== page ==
The remission of our sins is a cleansing, but we continue to experience the “graces of salvation” over and over again, as we walk faithfully through the power of the Gospel.

4. Jesus does not have favorites.

Although the religious system may tell you that the Jews are the “chosen people” or that Christians have become the new “royal priesthood,” Jesus said, “in the Kingdom of God there is neither Hebrew nor Greek, Jew nor Gentile.” God just does not look on the outward appearance.

5. So therefore, Jesus will not join you in hating people.

Matter of fact, if you make the foolish mistake of deciding that certain folks are lesser, those are the very ones he will expect you to love the most.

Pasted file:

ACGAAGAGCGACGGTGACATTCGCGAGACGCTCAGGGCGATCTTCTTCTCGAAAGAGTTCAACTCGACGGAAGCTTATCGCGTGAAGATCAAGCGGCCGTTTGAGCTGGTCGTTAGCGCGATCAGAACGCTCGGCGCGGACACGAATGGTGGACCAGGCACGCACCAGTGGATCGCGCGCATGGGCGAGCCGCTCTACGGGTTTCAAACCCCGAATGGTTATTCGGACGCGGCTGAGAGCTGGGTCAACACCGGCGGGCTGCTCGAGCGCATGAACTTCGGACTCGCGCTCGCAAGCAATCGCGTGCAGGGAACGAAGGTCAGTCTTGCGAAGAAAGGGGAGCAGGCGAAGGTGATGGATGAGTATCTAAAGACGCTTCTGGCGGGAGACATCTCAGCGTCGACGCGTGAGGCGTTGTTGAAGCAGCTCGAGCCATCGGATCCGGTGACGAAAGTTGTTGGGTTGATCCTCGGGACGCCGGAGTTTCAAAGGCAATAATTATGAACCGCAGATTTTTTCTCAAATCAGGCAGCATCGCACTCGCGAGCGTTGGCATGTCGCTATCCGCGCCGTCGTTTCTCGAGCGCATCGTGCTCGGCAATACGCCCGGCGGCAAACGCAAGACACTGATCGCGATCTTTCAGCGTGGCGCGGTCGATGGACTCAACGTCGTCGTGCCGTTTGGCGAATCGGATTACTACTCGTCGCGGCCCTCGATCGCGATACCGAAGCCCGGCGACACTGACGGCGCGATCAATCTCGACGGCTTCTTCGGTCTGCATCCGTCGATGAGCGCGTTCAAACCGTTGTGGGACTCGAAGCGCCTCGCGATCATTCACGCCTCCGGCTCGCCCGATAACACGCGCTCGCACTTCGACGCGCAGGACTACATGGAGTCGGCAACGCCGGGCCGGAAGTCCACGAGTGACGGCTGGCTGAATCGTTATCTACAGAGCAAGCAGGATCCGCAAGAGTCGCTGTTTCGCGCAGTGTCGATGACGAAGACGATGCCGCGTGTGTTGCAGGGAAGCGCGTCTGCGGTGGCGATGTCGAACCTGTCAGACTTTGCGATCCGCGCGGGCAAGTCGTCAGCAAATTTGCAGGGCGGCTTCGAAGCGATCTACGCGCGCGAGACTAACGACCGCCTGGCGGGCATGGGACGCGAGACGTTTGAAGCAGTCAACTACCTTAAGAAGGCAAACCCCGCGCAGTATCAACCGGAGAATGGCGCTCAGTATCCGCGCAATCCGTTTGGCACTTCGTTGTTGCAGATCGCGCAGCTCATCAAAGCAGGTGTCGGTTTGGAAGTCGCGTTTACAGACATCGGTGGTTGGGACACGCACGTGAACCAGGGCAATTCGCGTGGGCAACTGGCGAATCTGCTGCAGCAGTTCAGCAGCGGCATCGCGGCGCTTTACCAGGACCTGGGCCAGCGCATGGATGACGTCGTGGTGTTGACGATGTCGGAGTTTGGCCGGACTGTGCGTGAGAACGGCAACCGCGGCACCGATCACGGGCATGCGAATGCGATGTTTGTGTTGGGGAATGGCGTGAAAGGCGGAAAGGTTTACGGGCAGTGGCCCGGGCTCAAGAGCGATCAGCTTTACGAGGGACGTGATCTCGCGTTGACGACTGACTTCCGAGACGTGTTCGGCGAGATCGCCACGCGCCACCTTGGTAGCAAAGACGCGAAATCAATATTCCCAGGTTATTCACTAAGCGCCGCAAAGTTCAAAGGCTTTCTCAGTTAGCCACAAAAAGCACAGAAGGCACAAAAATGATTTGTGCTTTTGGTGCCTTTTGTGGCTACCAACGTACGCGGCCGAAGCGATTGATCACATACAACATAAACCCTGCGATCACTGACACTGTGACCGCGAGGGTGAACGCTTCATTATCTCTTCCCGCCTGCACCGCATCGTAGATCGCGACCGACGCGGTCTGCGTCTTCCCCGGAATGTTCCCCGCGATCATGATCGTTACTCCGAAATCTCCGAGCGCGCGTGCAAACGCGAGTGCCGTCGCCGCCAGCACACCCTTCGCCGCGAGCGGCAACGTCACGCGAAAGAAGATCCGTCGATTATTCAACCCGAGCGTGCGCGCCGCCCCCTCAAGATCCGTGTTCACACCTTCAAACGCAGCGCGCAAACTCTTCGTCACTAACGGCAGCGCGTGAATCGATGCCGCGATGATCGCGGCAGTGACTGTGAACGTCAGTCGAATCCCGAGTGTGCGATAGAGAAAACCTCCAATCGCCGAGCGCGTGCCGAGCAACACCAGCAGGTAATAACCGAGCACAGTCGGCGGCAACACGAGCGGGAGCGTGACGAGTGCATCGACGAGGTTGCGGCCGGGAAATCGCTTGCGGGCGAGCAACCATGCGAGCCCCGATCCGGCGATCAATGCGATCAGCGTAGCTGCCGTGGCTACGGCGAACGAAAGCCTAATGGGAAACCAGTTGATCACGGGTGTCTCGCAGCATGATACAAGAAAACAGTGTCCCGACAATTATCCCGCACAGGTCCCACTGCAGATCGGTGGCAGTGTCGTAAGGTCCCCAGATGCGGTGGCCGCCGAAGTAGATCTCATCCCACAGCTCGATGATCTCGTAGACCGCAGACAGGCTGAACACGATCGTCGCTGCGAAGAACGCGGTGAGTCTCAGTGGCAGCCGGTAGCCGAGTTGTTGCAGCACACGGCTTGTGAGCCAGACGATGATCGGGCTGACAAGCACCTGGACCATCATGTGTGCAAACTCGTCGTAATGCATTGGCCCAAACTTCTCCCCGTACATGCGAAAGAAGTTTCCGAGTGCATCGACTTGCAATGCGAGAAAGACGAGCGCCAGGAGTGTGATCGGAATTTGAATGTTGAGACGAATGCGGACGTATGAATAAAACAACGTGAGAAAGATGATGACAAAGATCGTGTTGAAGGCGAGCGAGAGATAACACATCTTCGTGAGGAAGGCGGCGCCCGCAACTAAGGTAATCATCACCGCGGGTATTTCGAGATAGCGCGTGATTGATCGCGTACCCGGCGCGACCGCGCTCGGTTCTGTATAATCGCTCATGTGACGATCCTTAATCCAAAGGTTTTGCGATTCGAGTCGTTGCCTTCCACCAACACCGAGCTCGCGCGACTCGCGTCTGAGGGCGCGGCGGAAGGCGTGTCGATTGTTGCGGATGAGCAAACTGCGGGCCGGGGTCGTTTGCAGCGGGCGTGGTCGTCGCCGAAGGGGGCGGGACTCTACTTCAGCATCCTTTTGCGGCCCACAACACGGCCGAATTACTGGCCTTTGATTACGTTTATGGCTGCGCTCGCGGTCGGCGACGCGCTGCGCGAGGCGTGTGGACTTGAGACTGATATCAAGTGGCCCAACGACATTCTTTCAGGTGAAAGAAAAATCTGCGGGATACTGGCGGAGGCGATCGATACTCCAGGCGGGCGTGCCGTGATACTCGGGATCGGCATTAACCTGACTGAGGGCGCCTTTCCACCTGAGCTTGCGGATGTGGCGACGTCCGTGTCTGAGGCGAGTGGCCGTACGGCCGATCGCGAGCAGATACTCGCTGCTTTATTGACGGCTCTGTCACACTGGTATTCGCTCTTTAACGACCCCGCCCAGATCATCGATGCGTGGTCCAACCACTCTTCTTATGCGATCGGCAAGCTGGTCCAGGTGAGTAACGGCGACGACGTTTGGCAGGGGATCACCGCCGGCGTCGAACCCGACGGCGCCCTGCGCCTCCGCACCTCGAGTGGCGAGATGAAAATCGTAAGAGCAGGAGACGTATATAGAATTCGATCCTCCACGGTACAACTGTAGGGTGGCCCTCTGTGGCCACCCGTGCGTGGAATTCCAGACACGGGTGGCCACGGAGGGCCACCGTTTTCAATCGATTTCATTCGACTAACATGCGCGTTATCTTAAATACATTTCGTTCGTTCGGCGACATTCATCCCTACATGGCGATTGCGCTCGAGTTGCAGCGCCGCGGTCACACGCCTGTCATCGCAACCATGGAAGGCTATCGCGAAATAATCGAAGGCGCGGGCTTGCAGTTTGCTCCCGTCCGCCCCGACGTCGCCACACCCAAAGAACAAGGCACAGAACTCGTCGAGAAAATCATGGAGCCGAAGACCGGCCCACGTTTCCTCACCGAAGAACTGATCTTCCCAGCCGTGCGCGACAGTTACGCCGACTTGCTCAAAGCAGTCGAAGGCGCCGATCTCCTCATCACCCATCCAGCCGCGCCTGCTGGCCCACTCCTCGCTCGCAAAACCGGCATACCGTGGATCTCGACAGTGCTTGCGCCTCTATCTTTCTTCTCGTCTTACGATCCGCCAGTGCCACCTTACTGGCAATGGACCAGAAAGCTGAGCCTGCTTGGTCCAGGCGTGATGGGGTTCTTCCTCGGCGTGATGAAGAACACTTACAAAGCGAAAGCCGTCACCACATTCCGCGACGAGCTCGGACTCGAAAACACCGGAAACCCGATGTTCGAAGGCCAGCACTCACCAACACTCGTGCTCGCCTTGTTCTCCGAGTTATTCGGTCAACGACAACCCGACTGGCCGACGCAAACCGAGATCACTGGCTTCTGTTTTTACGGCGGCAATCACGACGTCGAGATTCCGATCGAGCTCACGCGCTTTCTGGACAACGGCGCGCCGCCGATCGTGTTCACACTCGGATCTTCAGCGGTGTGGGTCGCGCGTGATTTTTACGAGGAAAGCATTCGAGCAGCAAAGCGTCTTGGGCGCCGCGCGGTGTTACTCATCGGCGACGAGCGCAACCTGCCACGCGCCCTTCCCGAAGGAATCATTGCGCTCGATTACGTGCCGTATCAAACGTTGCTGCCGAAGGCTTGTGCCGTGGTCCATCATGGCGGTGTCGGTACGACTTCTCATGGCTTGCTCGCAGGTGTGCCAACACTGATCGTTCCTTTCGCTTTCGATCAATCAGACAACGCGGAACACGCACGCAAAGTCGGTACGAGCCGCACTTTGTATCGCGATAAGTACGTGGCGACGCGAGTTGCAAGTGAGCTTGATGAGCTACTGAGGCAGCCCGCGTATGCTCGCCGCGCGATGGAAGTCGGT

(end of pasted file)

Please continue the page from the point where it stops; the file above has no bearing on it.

And finally:

6. Jesus demands visual love.

Not the cursory spoken kind or the single hug during greeting time in the sanctuary, but the temperate, compassionate affection that we grant to one another when periods of craziness seem to make us intolerable.

Are you experiencing some buyer’s remorse?

Are you afraid to admit it?

If you’re smart, like Philip, and you decide to hang around, there is always the possibility of a resurrection … and being filled with the Holy Spirit. 

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Jesonian: Doctor’s Report… November 23, 2014

 Jonathots Daily Blog

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Jesus and MM big

Jesus had a penis.

Not only do these two words, “Jesus” and “penis” somewhat rhyme, but they are also included by a doctor named Luke in his account on the life of the Nazarene, stating that at eight days of age, the little fellow was circumcised.